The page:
More attacks on Christianity in Bangladesh
Bangladesh continues to see a rise in attacks and intimidation against those connected with Christianity, according to sources close to World Watch Monitor.
On 25 November in southern Bangladesh, two young men viciously attacked Alok Sen, the general secretary of an interfaith committee that represents Christian, Hindu and Buddhist communities. The two men used sharp weapons that left Sen hospitalised with cuts to his hands and legs. Local police are trying to identify the assailants.
Also on 25 November, 10 Christian pastors from Rangpur, northern Bangladesh, received death threats through an anonymous letter.
It was sent to the leader of the Bangladesh Baptist Church in Rangpur, Rev. Barnabas Hembrom, and listed the names of nine other pastors in the district. The letter reads: “Those who are preaching Christianity in Bangladesh must leave this world one by one".
Local police were informed and are giving protection to the church.
These are the latest in a series of attacks on Christians in the country, some of which resulted in the death of foreign nationals. Islamic State has claimed responsibility for some of the attacks.
10 Assyrians released after 'negotiations'
The Islamic State has released 10 more Assyrians, from over 200 indigenous Christians it had snatched from their communities in north eastern Syria in February.
The civilians, five men and five women, were released Tuesday evening, the Assyrian Human Rights Network (AHRN) reported.
The released hostages, from Tel Shamiram, Tel Jazeera, Qabr Shamiya and Tel Fayda, are all said to be “in good health”, AHRN added.
On February 23, Islamic State (IS) jihadists overran 35 Assyrian villages on the Khabur River in the northeastern Hasaka province. IS captured 253 in the initial attack and drove 3,000 Assyrians from their villages.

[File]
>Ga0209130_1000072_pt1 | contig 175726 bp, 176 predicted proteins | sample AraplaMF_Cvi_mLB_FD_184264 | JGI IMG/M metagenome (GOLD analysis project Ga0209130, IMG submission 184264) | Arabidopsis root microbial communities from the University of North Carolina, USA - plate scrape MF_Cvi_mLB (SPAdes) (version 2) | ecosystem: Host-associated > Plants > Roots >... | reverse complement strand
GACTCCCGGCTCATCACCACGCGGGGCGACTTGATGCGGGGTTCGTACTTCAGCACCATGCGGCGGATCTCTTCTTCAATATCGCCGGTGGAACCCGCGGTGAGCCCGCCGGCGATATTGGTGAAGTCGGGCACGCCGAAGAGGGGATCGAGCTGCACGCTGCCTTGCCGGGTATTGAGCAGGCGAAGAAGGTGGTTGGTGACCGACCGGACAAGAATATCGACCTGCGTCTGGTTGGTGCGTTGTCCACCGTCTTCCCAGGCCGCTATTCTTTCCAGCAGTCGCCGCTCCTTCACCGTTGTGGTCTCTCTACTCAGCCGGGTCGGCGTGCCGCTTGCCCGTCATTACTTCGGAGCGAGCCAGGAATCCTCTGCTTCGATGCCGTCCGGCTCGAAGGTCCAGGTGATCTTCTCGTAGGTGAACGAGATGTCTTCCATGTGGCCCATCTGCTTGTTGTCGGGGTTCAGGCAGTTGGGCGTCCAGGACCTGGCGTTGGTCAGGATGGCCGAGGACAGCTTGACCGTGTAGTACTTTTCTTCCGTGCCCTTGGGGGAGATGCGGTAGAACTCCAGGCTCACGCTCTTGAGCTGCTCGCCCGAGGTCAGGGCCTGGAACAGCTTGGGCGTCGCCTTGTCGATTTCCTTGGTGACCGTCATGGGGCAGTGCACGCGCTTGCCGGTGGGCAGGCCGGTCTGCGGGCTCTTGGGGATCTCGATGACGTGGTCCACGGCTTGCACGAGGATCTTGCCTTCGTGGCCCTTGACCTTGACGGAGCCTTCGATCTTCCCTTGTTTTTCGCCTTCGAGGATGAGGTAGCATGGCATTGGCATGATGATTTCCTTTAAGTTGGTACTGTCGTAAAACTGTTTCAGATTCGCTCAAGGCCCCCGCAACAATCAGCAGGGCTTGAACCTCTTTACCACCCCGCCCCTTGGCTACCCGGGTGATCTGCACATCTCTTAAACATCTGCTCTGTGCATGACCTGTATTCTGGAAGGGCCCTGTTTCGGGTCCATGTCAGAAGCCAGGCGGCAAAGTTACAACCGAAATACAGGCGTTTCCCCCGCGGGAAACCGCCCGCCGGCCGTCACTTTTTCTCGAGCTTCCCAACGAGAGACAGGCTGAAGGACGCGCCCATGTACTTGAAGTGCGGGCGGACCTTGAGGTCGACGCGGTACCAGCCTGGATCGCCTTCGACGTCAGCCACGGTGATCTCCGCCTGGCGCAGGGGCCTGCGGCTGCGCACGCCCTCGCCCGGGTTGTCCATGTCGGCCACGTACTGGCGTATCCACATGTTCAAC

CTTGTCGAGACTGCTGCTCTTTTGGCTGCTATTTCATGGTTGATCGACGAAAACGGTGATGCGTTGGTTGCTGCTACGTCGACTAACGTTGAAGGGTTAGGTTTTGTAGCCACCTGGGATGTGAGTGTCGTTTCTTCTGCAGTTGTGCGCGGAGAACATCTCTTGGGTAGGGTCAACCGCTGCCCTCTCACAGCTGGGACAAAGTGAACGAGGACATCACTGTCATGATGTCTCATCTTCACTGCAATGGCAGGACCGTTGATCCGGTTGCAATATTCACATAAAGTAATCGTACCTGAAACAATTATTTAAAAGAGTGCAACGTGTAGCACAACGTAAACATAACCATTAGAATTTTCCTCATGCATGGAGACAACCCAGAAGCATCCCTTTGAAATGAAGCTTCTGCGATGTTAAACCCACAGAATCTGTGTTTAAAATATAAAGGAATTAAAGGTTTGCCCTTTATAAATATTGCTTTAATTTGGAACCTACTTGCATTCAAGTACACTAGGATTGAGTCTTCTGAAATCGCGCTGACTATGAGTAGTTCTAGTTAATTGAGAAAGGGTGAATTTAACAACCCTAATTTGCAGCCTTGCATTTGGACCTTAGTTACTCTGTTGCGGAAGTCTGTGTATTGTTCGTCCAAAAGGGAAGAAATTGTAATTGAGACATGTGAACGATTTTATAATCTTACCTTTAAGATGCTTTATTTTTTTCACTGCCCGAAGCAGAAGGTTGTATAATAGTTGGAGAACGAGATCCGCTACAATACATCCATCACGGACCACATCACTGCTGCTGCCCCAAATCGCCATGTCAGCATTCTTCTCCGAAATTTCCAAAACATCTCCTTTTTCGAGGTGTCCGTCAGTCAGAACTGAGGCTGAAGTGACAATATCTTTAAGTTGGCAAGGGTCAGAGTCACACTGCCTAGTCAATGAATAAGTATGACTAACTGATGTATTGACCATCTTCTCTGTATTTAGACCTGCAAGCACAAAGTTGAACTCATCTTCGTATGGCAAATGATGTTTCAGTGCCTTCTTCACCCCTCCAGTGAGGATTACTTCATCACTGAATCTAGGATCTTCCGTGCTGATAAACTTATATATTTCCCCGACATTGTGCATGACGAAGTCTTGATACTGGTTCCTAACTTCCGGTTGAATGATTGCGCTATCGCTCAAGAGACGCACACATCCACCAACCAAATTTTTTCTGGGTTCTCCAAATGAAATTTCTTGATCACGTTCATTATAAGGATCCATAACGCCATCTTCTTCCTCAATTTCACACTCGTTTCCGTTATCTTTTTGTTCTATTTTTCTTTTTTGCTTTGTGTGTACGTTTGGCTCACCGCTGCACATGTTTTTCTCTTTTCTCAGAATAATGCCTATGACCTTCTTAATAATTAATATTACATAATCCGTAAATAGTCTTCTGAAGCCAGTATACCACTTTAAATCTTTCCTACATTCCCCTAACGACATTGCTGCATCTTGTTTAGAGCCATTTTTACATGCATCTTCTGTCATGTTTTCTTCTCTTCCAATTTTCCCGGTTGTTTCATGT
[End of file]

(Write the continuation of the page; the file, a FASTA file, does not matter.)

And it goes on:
Since the beginning of March, at least 95 Assyrian hostages, mostly sick and elderly, have been released by IS in different groups. In October, it filmed the killing of three Assyrian hostages and threatened more if demands were not met.
The latest group of freed hostages comes as a result of ongoing negotiations, AHRN said, declining to disclose details on the nearly eight months’ negotiations process, citing “the gravity and sensitivity of the situation.”
AINA says IS still holds 158 hostages from the Khabur area in addition to 185 Assyrians IS captured in Qaryatain, in the western Syrian province of Homs, in early August.
Egypt army rebuilds church destroyed by Islamists
A Coptic Orthodox church destroyed by Muslim Brotherhood sympathizers in August 2013 has been rebuilt by the Egyptian army.
St Theodore's church in the Upper Egypt city of Minya was destroyed by Islamist extremists after the Muslim Brotherhood leader, Mohamed Morsi, was deposed from the Egyptian Presidency. In retaliation for their downfall the Muslim Brotherhood attacked and torched over 100 churches, homes and businesses owned by Christians, whom they held partly responsible for the overthrow.
The church officially reopened on 14 November when the army handed over the building to the Coptic Orthodox Church. Pope Tawadros II is to consecrate St Theodore's at a later date.